Re "House OKs Campaign Finance Bill," Feb. 14: Money is the mother's milk of politics. There will never be a federal election free of the influence of large donors. The Shays-Meehan bill merely changes how influence is bought. Public financing of campaigns is even worse. Who chooses who gets the money? Only an aggressively self-informed electorate that goes beyond the superficial presentations of candidates and advocacy groups to gather and assess conflicting points of view can make a fundamental change in how campaigns are waged and won.
The campaign finance problem was institutionalized when the Supreme Court ruled that money is speech and therefore political donations are protected by the 1st Amendment. Money is money and speech is speech. I have no difficulty separating them in my mind. The result of the court's ruling is that those with money get to speak a lot more and a lot louder than others, although what they are saying is often kept secret from the rest of us.
I believe that campaigns should be funded with tax dollars and that candidates and their supporters should get to speak on the public dime. Everyone will get to have their say; members of the electorate can decide on the basis of what they see and hear, and there will be no major contributors with special access or influence. Wouldn't that be refreshing?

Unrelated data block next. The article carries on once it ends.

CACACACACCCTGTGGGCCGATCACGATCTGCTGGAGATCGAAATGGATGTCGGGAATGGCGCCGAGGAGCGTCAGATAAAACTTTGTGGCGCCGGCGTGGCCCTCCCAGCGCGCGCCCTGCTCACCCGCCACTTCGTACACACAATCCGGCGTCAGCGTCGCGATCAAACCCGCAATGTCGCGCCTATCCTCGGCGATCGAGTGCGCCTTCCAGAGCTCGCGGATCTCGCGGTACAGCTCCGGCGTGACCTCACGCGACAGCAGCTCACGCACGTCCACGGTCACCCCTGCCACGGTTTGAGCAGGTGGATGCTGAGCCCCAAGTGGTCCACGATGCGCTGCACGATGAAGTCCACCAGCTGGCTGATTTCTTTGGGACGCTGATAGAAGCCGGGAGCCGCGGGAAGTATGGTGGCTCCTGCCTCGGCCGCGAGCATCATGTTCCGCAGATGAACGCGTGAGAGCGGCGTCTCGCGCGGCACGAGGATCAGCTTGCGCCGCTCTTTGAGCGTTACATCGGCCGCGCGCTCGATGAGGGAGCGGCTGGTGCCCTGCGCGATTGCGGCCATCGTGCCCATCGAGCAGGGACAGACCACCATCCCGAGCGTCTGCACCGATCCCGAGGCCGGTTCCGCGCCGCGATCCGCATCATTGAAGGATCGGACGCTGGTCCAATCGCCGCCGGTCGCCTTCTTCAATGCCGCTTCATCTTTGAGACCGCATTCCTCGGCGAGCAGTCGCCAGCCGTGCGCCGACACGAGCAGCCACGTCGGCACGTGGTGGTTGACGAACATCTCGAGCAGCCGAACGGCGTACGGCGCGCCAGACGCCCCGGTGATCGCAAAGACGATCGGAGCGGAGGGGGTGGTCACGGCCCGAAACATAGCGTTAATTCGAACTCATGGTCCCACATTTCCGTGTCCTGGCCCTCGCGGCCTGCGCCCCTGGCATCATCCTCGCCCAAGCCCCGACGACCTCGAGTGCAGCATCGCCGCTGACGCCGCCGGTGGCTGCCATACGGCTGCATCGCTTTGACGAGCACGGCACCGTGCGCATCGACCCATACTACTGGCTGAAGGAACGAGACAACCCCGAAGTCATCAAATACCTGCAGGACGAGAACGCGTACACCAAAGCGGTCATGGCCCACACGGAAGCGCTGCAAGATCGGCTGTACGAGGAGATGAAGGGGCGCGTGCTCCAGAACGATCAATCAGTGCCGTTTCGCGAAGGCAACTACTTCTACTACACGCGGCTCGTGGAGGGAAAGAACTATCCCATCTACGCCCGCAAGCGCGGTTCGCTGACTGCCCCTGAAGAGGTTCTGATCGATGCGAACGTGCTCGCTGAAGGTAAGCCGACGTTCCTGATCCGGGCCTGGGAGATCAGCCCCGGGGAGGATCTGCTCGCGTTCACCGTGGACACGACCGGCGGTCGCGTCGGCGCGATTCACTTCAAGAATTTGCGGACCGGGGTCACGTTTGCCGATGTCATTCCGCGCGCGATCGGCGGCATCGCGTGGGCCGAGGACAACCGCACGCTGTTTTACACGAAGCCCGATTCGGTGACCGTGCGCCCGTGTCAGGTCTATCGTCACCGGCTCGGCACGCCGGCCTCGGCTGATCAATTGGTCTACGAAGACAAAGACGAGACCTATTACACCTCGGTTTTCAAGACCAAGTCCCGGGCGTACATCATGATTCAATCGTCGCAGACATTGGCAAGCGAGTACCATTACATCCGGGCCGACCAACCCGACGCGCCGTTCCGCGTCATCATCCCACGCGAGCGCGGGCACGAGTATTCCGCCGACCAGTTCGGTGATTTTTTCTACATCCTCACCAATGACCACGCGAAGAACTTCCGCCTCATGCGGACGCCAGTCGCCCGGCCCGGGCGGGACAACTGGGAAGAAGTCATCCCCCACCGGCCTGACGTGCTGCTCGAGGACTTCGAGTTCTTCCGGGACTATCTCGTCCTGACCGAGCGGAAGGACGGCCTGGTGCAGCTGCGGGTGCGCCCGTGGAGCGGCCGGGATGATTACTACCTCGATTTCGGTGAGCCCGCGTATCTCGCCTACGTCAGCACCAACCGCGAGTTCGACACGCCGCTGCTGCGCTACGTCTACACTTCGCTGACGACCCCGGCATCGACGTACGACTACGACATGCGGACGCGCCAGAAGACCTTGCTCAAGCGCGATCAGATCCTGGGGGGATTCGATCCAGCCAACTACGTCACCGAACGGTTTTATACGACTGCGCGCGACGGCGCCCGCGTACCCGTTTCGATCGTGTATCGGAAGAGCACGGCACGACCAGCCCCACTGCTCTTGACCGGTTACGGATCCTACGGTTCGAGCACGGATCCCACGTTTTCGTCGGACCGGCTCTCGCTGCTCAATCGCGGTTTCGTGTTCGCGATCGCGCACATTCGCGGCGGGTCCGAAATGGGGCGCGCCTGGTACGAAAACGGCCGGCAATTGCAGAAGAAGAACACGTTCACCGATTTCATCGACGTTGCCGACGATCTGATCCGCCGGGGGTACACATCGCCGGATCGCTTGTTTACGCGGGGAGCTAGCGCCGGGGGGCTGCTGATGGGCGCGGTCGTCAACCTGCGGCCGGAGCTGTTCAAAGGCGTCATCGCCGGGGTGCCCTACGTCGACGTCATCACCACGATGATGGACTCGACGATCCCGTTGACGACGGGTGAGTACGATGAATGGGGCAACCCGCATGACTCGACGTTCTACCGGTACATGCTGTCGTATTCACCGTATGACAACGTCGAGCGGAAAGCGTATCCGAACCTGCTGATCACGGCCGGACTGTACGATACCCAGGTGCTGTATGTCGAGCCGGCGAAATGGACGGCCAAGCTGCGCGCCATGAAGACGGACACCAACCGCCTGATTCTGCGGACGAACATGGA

Politicians need to reform their personal ethics. Then their political campaigns will finance themselves.
Robert L. Rosebrock
I watched the campaign finance debate in the House Wednesday on C-Span. Mostly, the camera focused on the speakers. However, when they showed the chamber as a whole, it was apparent that it was almost empty! How can our representatives adequately evaluate each issue brought forth unless they are there to listen to the debate? Does this suggest that most of them already have their minds made up (or made up for them by the party bosses and large donors)? I would say yes, and that the debate was just for show.